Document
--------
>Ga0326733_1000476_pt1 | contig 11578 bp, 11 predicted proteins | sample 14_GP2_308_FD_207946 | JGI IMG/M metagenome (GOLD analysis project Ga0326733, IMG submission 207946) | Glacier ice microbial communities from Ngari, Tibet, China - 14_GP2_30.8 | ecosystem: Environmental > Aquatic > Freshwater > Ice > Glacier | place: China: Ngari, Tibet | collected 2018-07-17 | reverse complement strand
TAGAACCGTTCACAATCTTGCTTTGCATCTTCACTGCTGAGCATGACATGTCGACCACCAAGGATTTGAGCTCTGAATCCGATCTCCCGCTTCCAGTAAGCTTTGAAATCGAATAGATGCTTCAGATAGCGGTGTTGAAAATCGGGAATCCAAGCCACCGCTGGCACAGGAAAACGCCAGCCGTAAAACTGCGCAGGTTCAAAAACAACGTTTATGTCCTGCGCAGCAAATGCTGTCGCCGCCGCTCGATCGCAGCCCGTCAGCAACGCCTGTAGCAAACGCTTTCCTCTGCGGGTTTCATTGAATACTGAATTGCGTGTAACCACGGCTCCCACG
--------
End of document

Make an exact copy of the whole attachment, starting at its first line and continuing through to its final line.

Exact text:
>Ga0326733_1000476_pt1 | contig 11578 bp, 11 predicted proteins | sample 14_GP2_308_FD_207946 | JGI IMG/M metagenome (GOLD analysis project Ga0326733, IMG submission 207946) | Glacier ice microbial communities from Ngari, Tibet, China - 14_GP2_30.8 | ecosystem: Environmental > Aquatic > Freshwater > Ice > Glacier | place: China: Ngari, Tibet | collected 2018-07-17 | reverse complement strand
TAGAACCGTTCACAATCTTGCTTTGCATCTTCACTGCTGAGCATGACATGTCGACCACCAAGGATTTGAGCTCTGAATCCGATCTCCCGCTTCCAGTAAGCTTTGAAATCGAATAGATGCTTCAGATAGCGGTGTTGAAAATCGGGAATCCAAGCCACCGCTGGCACAGGAAAACGCCAGCCGTAAAACTGCGCAGGTTCAAAAACAACGTTTATGTCCTGCGCAGCAAATGCTGTCGCCGCCGCTCGATCGCAGCCCGTCAGCAACGCCTGTAGCAAACGCTTTCCTCTGCGGGTTTCATTGAATACTGAATTGCGTGTAACCACGGCTCCCACG